Before January this year, the villages in Traditional Authority (T/A) Kasisi in Chikwawa North, 15 kilometres (km) from the boma and two km from Shire River, were without electricity.
But that is history now, thanks to a solar mini grid planted in Mwalija Village, which is producing 15 kilowatts (kW) of electricity and a standalone solar kiosk in Chipula Village, five km away from the grid.
Now the joy of having power in the area is seen on everyone’s face. To these rural communities, the solar energy has opened a window of opportunities, so they say.
Expressing her joy, 36-year-old Ellina Phanga from Chipula, who owns a hawker just a stone’s throw away from the stand-alone grid, reckons life was challenging without power.
“Since I was born, only residences around the boma were electrified. Every activity that needed electricity such as milling maize for us women required travelling a long distance to the boma,” she narrates.
Smiling ear to ear, Phanga now no longer sleeps in darkness—she borrows lantern solar lamps from Chipula Solar Kiosk which stocks 450 charged lamps.
“With the lamps, I save money on candles and paraffin. I can also charge my phones on the lamp unlike in the past when I used to go to the boma just to charge my phone.”
To light her house, the woman needed one candle every night, which she would chop into pieces for all the other rooms; one candle costs K100. So she needed 30 candles every month, translating to K3 000.
“But now the kiosk charges K1000 for the lamp for the entire month. The lamp is charged twice a month at K50,” she explains.
Sharing the joy of electricity in the village are students who now can study at night.
“As a Form Four student preparing for national examinations, I have gained much ground with my night studies,” says James Piseni, a student at St Michael’s Community Day Secondary School (CDSS) in the district.
While people from seven villages surrounding the kiosk can borrow solar lamps, some people from the rest of the villages have their houses connected to the Mwalija mini grid.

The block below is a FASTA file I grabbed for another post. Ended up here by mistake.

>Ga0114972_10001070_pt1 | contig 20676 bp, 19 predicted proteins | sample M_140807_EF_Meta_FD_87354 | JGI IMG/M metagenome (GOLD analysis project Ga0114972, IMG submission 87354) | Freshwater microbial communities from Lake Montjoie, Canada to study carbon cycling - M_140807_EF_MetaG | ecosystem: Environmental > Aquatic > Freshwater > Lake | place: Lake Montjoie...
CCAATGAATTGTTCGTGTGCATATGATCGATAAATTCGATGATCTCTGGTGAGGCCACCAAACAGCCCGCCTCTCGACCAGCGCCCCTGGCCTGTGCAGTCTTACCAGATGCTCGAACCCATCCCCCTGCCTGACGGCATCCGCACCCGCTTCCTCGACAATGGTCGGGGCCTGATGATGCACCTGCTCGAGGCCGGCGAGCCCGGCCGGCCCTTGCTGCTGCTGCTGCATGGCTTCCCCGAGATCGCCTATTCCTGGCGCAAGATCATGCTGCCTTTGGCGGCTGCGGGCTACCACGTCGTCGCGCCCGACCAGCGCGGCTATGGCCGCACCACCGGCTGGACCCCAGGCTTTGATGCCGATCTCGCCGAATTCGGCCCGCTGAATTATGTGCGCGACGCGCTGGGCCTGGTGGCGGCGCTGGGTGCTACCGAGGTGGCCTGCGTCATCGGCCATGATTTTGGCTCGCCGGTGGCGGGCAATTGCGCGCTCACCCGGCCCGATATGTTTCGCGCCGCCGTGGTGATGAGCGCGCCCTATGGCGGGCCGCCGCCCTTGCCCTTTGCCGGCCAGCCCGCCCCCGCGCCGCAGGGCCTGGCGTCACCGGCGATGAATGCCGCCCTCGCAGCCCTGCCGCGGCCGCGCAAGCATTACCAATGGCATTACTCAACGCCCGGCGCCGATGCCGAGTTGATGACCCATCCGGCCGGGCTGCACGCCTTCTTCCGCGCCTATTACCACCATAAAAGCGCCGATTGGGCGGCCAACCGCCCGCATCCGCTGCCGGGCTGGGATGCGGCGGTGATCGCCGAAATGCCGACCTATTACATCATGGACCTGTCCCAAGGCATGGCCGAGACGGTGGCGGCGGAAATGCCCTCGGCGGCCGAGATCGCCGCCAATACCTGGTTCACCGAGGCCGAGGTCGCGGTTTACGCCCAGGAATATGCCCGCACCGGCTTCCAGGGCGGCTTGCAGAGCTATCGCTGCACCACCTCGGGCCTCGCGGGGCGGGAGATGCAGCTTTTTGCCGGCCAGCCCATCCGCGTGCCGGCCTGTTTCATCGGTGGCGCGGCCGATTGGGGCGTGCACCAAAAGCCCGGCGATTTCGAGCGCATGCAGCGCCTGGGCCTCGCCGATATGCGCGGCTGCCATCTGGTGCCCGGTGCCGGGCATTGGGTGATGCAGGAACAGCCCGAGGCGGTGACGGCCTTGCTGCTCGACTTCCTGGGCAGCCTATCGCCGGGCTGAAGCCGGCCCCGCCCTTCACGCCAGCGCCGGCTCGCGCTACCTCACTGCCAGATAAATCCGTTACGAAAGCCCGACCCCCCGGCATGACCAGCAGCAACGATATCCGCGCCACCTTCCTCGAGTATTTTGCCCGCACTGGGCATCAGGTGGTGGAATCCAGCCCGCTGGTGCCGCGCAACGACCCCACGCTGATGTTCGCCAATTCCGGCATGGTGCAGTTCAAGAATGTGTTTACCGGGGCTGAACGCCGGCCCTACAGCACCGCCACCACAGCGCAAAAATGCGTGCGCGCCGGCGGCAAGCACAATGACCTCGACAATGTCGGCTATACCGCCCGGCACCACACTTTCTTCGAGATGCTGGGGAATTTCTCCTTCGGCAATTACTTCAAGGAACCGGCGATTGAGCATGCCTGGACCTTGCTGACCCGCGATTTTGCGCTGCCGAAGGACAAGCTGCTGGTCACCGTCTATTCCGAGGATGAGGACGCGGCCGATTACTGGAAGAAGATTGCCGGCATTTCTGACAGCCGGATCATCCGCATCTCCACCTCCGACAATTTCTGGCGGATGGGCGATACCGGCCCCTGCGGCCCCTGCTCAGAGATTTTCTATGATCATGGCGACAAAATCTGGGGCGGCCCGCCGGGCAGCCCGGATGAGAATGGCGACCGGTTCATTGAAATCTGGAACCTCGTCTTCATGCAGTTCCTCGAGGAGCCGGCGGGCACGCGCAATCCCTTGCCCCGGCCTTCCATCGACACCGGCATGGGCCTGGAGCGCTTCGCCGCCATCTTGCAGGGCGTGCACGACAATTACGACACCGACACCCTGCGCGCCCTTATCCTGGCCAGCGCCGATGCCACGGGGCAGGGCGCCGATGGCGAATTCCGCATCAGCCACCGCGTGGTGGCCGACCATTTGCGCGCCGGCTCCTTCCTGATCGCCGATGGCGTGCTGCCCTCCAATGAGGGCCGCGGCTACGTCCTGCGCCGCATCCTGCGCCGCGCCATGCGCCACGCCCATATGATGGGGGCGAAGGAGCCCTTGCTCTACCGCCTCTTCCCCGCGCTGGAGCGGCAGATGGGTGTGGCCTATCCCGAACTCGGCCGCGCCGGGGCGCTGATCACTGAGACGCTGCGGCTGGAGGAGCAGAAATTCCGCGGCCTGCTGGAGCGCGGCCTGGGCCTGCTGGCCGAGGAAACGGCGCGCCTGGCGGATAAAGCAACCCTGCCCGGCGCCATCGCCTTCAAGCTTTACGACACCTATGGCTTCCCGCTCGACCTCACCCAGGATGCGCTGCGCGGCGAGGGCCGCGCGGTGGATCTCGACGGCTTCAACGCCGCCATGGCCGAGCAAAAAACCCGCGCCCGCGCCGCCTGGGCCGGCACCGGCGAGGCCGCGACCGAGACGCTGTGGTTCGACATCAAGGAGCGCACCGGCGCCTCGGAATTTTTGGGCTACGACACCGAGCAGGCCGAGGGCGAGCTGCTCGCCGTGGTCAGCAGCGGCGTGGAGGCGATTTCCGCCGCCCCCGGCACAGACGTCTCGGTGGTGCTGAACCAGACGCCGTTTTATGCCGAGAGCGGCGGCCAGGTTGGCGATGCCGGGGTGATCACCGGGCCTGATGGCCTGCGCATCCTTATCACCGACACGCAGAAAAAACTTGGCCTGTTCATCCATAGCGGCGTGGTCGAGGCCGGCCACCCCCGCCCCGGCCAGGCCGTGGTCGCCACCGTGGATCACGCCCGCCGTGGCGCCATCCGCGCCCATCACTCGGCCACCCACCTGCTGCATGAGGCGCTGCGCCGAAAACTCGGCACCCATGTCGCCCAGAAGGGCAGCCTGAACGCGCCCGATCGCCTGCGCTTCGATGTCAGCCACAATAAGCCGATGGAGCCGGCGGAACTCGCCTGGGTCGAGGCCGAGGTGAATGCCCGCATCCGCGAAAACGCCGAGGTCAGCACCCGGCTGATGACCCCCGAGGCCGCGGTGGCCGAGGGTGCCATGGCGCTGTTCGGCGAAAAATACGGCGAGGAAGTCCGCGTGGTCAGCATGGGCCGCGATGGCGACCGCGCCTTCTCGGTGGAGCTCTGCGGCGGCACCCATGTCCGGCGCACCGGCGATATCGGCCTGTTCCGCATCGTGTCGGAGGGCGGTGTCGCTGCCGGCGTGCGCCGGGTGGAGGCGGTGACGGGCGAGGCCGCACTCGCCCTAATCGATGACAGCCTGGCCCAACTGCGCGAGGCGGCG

“Apart from lighting in my shop, I can now sell frozen water. I am also able to stock perishable products in the refrigerator,” brags Joseph Maideni, shopkeeper at Mwalija Trading Centre.
Apart from tapping power for lighting in people’s houses and shops, the grid is also supplying power to Njeleza Primary School, four km away. There, two classes—Standard Seven and Eight— are electrified.
According to deputy head teacher Burton Lipenga, the power supply has improved pupils’ performance at the school.
“Pupils can now study at night at the school and teachers can conduct evening classes,” he says.
In his joy, Chipula Energy Kiosk chairperson Harold Esiti says the solar energy will spur development in the area.
“People are now doing businesses. Some are operating booths for charging phones, others own barber shops and salons.”
On a larger scale, Ndalama Ward councillor Clement Kamoto explains that already people in the area have opened an irrigation scheme.
“The scheme will not only employ people but also reduce hunger which communities experience almost every year,” he says.
The irrigation scheme has 11.6 hectares and farmers will be growing maize, beans, soya beans, onions and vegetables three times a year.
Chikwawa North, just like many villages in rural Malawi, has no access to hydro-electric power as Electricity Supply Corporation of Malawi (Escom) supplies about 12 percent of power to the entire population in the country.
Owing to Escom’s limitation, from 2015 a consortium of Practical Action, Churches Action in Relief and Development (Card), Environment Africa and Hivos joined hands to put up four mini grids and seven stand-alone solar kiosks in Nsanje and Chikwawa to address power challenges in the districts through sustainable energy for rural communities (SE4RC) project funded by the European Union (EU) for 7 million Euros (about K5.9 billion) for Malawi and Zimbabwe.
The project targeted areas that do not stand the likelihood of being connected to a national grid at least in the next five years. Each grid supplies power to a health facility, trading centre, school and irrigation scheme.
Churches Action in Relief and Development (Card) executive director Melton Luhanga, whose organisation is one of those that implemented the project, says the aim was to reach about 20 000 people with the source of energy for lighting, home use and irrigation.
“With this, communities will be doing business to generate money,” he says.
Deputy Minister of Natural Resources, Energy and Mining Welani Chilenga hails such projects, saying they are complementing government’s efforts to bring electricity to rural masses.
“As government we are making sure that power reaches everywhere, including rural areas as we know power can help communities to develop faster,” he says.
In the words of Isaiah the prophet, the people walking in darkness have seen light. n